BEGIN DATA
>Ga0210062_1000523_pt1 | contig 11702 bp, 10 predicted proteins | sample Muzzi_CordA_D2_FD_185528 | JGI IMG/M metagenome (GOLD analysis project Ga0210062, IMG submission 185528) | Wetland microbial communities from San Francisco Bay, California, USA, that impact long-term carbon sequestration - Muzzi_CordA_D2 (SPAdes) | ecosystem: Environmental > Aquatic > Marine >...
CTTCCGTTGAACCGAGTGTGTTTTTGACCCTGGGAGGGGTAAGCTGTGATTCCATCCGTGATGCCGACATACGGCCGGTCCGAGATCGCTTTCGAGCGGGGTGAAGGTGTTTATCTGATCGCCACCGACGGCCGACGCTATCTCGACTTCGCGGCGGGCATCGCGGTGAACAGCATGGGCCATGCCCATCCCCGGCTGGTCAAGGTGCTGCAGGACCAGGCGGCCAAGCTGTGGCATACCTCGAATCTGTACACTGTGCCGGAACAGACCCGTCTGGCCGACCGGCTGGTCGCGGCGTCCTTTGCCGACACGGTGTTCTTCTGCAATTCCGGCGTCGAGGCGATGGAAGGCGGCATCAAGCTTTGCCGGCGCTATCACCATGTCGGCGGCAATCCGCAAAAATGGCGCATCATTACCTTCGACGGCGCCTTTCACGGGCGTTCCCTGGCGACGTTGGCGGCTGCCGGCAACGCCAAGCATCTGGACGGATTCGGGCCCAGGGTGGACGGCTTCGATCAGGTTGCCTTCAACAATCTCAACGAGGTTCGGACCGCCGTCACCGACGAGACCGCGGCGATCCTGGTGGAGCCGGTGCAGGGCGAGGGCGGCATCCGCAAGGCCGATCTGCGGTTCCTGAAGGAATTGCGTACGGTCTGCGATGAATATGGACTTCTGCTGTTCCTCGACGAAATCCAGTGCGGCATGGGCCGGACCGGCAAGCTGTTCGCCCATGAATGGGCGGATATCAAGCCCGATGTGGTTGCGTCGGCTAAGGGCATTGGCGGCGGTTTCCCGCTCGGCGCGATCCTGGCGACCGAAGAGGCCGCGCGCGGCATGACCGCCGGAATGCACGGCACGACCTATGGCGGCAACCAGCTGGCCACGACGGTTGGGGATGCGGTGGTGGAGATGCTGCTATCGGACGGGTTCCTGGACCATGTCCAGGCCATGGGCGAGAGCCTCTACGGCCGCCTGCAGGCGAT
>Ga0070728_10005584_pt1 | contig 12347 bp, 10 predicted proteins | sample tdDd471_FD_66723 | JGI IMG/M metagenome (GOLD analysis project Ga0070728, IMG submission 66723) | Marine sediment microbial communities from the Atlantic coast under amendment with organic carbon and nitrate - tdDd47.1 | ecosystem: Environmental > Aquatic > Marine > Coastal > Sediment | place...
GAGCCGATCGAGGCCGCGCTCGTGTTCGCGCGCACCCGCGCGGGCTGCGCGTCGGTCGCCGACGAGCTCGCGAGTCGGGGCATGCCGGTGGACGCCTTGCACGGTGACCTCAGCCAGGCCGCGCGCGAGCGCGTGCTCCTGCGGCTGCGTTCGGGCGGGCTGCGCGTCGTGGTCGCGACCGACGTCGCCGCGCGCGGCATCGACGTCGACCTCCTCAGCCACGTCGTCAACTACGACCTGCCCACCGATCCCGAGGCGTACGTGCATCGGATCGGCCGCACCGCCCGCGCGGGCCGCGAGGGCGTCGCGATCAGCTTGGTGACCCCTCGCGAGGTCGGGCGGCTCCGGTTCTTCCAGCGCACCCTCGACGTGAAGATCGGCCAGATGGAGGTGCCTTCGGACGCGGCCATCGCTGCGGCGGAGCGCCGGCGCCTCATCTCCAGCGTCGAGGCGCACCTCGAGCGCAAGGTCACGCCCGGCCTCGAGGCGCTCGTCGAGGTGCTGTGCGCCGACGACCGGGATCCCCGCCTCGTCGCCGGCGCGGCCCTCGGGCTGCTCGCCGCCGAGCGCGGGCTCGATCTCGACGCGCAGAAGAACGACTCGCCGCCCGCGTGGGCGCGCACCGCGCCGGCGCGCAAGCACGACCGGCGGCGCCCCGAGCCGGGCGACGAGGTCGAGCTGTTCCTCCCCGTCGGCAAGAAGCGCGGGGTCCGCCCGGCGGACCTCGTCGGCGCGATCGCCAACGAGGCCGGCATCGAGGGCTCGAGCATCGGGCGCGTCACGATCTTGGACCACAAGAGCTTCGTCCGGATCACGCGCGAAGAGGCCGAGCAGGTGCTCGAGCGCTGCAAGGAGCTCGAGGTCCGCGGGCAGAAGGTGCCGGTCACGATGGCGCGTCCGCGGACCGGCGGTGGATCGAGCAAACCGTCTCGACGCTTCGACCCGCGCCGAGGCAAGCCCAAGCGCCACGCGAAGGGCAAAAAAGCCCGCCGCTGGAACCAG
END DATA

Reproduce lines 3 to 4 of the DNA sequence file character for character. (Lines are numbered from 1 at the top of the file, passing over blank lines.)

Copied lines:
>Ga0070728_10005584_pt1 | contig 12347 bp, 10 predicted proteins | sample tdDd471_FD_66723 | JGI IMG/M metagenome (GOLD analysis project Ga0070728, IMG submission 66723) | Marine sediment microbial communities from the Atlantic coast under amendment with organic carbon and nitrate - tdDd47.1 | ecosystem: Environmental > Aquatic > Marine > Coastal > Sediment | place...
GAGCCGATCGAGGCCGCGCTCGTGTTCGCGCGCACCCGCGCGGGCTGCGCGTCGGTCGCCGACGAGCTCGCGAGTCGGGGCATGCCGGTGGACGCCTTGCACGGTGACCTCAGCCAGGCCGCGCGCGAGCGCGTGCTCCTGCGGCTGCGTTCGGGCGGGCTGCGCGTCGTGGTCGCGACCGACGTCGCCGCGCGCGGCATCGACGTCGACCTCCTCAGCCACGTCGTCAACTACGACCTGCCCACCGATCCCGAGGCGTACGTGCATCGGATCGGCCGCACCGCCCGCGCGGGCCGCGAGGGCGTCGCGATCAGCTTGGTGACCCCTCGCGAGGTCGGGCGGCTCCGGTTCTTCCAGCGCACCCTCGACGTGAAGATCGGCCAGATGGAGGTGCCTTCGGACGCGGCCATCGCTGCGGCGGAGCGCCGGCGCCTCATCTCCAGCGTCGAGGCGCACCTCGAGCGCAAGGTCACGCCCGGCCTCGAGGCGCTCGTCGAGGTGCTGTGCGCCGACGACCGGGATCCCCGCCTCGTCGCCGGCGCGGCCCTCGGGCTGCTCGCCGCCGAGCGCGGGCTCGATCTCGACGCGCAGAAGAACGACTCGCCGCCCGCGTGGGCGCGCACCGCGCCGGCGCGCAAGCACGACCGGCGGCGCCCCGAGCCGGGCGACGAGGTCGAGCTGTTCCTCCCCGTCGGCAAGAAGCGCGGGGTCCGCCCGGCGGACCTCGTCGGCGCGATCGCCAACGAGGCCGGCATCGAGGGCTCGAGCATCGGGCGCGTCACGATCTTGGACCACAAGAGCTTCGTCCGGATCACGCGCGAAGAGGCCGAGCAGGTGCTCGAGCGCTGCAAGGAGCTCGAGGTCCGCGGGCAGAAGGTGCCGGTCACGATGGCGCGTCCGCGGACCGGCGGTGGATCGAGCAAACCGTCTCGACGCTTCGACCCGCGCCGAGGCAAGCCCAAGCGCCACGCGAAGGGCAAAAAAGCCCGCCGCTGGAACCAG